The walls were dotted with creative fervor. Curators lined up the front, vacant seats. The once rowdy room became still, and quiet.
Headed by art dealer Dominique Levy and art gallery Greene Naftali, arrives a lengthy showcase — and subsequent conversation – regarding a somewhat new and unfamiliar addition to the field of Picasso, Da Vinci and Van Gogh.
Dansaekhwa, otherwise known as “Tansaekhwa”, is a style of Korean art that had emerged from a late twentieth century movement that revolutionized the framework for Korea’s art industry. Dansaekhwa is a type of artistic minimalism that caters well to fans of western monochrome paintings — with a sense of creative fervor that is sure to appeal to enthusiasts.
Donning the appearance of the abstract, Dansaekhwa pieces work with neutral colors, grid lines and repetition to create stylized compositions that describe the Korean narrative – down to the canvas. The process is intricate and involves a copious amount of water, glue, kaolin clay and patience. The final result: a mixture of lines on a grid surface that meld together in perfect harmony.
Historical context includes a change in pace from traditional norms; as the origin story for Dansaekhwa can be traced back to the post-WW2 and subsequent Korean War throes. Devastation and destruction unbounded. Hope was sparse, and of course, humans turn to other outlets to find solace among chaotic times. Dansaekhwa emerged as a rebellious figure – a newcomer to the world of art – catering to many.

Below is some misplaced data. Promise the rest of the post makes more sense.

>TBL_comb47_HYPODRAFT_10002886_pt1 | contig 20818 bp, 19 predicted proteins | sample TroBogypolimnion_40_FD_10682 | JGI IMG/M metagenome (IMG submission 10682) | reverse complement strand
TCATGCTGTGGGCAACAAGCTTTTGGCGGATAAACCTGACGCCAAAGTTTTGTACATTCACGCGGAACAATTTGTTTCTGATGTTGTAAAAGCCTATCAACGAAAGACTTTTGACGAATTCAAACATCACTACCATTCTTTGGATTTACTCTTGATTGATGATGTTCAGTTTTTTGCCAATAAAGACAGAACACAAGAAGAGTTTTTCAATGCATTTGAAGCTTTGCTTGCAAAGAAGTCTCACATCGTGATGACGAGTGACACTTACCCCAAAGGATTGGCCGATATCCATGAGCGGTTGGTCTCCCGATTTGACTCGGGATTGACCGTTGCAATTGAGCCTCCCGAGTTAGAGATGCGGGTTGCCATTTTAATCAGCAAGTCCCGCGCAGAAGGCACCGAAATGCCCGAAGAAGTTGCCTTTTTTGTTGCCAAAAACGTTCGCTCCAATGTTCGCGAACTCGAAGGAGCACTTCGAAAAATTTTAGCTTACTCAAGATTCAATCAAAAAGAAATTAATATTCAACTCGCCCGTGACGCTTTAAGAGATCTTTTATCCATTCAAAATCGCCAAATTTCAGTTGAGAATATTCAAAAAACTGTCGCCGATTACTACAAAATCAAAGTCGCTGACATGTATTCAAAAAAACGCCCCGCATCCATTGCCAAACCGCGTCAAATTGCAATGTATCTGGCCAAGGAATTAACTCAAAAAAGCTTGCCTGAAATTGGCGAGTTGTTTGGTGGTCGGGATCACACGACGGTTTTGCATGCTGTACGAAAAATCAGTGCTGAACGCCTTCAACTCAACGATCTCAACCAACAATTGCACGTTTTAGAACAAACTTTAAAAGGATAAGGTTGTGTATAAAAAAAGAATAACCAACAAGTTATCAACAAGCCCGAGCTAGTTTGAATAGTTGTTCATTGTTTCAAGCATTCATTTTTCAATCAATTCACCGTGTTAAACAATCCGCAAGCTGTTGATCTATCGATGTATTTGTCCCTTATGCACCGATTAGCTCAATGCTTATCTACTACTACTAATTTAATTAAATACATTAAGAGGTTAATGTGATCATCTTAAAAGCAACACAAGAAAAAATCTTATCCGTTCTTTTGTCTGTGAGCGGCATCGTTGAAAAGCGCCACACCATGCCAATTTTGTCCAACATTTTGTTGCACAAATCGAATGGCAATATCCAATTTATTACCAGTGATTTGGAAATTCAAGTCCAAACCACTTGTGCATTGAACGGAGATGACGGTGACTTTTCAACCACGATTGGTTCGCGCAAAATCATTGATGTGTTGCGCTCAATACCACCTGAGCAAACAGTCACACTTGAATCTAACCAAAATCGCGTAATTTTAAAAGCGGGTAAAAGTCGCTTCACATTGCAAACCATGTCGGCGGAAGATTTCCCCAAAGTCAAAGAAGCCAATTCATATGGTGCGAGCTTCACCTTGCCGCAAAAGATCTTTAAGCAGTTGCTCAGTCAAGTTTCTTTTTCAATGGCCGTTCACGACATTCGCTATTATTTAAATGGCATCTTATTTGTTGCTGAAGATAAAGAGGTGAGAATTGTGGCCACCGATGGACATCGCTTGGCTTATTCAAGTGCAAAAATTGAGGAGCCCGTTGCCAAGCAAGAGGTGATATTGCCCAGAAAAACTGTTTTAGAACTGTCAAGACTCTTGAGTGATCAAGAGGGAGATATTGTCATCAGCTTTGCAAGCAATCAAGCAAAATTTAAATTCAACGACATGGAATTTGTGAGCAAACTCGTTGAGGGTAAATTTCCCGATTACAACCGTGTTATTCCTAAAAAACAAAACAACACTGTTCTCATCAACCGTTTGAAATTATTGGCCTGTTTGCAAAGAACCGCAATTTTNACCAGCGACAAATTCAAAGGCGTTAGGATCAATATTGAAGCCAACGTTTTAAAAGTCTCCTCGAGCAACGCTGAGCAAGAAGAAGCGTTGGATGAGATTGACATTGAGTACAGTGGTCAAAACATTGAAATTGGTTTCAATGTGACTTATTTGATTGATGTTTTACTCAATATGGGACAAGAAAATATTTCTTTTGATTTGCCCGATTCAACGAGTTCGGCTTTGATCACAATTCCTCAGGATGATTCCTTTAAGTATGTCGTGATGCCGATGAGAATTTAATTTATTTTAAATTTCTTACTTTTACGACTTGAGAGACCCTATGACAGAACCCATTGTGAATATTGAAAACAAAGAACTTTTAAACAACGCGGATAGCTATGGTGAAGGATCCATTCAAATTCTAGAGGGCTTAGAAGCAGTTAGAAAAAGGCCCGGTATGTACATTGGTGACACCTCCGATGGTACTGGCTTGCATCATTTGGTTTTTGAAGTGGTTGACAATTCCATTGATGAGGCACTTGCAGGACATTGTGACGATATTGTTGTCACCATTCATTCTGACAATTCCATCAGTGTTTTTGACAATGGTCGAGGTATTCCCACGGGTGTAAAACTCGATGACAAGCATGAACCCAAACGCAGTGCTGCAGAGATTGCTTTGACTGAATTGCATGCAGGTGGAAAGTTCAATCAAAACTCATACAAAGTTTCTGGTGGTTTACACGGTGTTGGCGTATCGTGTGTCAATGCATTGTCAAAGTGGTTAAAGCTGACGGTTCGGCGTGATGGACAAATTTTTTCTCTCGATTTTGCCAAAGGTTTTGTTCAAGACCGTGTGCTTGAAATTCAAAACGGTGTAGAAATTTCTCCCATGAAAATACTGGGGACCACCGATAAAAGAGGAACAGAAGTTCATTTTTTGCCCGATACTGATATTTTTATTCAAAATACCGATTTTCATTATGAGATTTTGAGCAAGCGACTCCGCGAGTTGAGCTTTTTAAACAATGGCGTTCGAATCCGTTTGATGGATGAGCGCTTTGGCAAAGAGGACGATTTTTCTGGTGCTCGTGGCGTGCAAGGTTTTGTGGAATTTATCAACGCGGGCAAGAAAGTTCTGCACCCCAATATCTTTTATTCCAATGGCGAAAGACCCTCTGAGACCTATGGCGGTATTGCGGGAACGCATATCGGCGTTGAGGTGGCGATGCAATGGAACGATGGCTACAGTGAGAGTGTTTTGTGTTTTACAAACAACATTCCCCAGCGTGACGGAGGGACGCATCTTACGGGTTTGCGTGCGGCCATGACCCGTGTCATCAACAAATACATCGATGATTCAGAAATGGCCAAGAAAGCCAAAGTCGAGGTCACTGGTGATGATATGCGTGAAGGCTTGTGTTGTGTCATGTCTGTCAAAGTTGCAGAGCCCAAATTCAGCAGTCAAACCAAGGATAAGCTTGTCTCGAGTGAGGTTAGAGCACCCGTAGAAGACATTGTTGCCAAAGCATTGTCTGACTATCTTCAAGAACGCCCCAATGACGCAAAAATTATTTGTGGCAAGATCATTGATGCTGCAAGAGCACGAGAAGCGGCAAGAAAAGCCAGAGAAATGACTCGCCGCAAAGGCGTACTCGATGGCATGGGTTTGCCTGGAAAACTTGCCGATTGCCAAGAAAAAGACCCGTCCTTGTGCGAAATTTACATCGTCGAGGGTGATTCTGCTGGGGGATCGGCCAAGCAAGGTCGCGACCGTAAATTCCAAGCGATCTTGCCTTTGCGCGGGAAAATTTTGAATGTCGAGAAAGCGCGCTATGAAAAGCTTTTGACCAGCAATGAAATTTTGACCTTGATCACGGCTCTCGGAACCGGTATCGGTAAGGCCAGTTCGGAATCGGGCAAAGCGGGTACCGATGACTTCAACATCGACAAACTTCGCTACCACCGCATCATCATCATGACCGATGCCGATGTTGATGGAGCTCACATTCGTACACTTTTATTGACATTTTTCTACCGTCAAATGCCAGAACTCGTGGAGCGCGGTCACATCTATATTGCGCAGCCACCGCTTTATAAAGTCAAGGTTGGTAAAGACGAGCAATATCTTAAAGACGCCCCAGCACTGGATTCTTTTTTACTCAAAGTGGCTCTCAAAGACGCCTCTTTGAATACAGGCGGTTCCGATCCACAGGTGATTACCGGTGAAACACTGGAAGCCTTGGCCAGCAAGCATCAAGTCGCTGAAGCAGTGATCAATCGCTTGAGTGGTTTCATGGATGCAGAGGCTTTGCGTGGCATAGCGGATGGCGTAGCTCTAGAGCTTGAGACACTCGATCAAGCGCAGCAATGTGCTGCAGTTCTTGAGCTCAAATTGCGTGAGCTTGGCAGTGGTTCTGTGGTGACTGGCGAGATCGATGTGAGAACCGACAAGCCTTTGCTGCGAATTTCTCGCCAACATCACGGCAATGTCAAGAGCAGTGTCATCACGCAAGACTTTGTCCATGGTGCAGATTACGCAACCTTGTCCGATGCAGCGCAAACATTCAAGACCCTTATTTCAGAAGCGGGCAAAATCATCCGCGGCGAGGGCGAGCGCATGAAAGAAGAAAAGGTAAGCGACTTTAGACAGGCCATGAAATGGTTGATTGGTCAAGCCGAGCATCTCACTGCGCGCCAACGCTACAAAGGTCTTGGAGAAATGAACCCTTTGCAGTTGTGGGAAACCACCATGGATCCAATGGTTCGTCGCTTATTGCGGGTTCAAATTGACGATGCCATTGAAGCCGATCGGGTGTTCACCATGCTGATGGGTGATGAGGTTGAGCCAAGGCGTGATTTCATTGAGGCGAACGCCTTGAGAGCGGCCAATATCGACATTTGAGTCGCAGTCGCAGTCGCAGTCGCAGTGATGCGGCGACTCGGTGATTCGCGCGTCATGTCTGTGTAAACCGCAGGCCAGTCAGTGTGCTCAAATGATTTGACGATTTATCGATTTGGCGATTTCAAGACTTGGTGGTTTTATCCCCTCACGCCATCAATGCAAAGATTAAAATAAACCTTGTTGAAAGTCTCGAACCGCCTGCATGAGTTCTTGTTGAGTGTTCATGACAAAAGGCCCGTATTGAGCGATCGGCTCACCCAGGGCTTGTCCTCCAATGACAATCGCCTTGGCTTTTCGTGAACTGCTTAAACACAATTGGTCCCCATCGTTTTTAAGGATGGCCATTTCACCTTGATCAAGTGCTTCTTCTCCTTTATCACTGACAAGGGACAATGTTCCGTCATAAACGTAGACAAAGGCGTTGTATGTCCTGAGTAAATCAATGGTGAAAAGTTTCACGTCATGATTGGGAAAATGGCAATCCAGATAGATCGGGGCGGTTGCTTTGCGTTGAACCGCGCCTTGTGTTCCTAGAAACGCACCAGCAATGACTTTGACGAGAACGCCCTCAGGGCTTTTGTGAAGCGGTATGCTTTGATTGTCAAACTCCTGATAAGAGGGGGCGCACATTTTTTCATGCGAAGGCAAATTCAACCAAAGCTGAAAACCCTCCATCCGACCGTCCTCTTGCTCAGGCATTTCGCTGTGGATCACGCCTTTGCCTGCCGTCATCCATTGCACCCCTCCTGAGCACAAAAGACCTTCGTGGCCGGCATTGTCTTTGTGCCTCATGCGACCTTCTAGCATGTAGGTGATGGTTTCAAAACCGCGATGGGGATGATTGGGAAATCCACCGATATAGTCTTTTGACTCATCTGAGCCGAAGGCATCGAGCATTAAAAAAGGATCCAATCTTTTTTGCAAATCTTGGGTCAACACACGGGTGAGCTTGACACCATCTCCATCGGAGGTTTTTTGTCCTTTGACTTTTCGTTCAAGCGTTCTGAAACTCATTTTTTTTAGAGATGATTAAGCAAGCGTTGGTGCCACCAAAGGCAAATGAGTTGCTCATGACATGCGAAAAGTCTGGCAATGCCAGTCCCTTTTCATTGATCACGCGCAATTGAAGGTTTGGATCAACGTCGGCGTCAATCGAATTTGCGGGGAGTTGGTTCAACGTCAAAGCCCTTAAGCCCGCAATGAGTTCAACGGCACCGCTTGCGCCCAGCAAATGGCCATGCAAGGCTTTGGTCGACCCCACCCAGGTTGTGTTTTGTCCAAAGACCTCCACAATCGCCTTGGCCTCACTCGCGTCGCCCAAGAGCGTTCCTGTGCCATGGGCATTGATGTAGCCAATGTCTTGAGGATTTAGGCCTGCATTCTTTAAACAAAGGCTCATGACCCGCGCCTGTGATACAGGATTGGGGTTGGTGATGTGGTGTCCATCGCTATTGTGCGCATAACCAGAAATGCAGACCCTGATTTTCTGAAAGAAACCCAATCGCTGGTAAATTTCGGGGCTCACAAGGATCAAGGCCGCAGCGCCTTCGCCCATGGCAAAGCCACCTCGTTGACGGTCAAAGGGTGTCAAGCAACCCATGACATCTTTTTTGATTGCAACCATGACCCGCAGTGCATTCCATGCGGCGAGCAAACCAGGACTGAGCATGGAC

This show, hosted by Dominique Levy, has been the first exhibition held by famous Korean artist Chung Sang-Hwa in the United States. Sang-Hwa, born in 1932, has his work in several locations across the globe; this includes the U.S., Japan and Seoul. For many, he is considered to be the harbinger of the Dansaekhwa artstyle.
“Paper has to be alive and choppy. Canvas work also refers to humidity. It is like a pulse and a breath. The picture thus moves choppily. The final result is not the target of my work but to present the process of how it is done,” according to Sang-Hwa — transcribed on the wall by his displayed artworks.
Curators and audience-members alike asked Sang-Hwa several questions regarding his work. Sang-Hwa had an immediate translator by his side.
Q: How do you come across the process of making the work?
A: All artists go through a process. And I have confidence that others do the same.
Q: Have you ever considered your work to be abstract before 1980?
A: If someone came up to me at the time and asked me that, I would say: “Is it? Maybe.” but, I don’t think in my mouth there came an answer that this is abstract.
Q: When you moved to Paris, to Japan, back to Korea how has the constant moving influenced your work?
A: Depending on where I went influenced me little by little. and changed me depending on the situation and art. Whatever that place’s historical perspective would’ve been had also influenced me. I visited art museums and exhibits numerous times. Not just once or twice but hundreds of times and naturally those kinds of efforts changed me.
The exhibition, with works by Chung Sang-Hwa, consists of his Dansaekhwa portraits. The display will be available to the public from June 1st to July 31st on 909 Madison Ave, on East 73rd Street.